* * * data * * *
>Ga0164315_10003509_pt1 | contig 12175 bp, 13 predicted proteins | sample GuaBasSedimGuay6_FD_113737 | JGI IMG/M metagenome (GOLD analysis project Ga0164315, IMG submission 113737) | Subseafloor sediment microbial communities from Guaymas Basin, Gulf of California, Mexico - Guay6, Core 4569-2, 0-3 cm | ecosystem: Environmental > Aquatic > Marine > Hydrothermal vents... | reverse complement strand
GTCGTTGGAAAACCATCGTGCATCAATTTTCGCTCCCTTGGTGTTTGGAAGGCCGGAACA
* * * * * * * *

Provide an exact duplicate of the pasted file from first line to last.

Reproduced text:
>Ga0164315_10003509_pt1 | contig 12175 bp, 13 predicted proteins | sample GuaBasSedimGuay6_FD_113737 | JGI IMG/M metagenome (GOLD analysis project Ga0164315, IMG submission 113737) | Subseafloor sediment microbial communities from Guaymas Basin, Gulf of California, Mexico - Guay6, Core 4569-2, 0-3 cm | ecosystem: Environmental > Aquatic > Marine > Hydrothermal vents... | reverse complement strand
GTCGTTGGAAAACCATCGTGCATCAATTTTCGCTCCCTTGGTGTTTGGAAGGCCGGAACA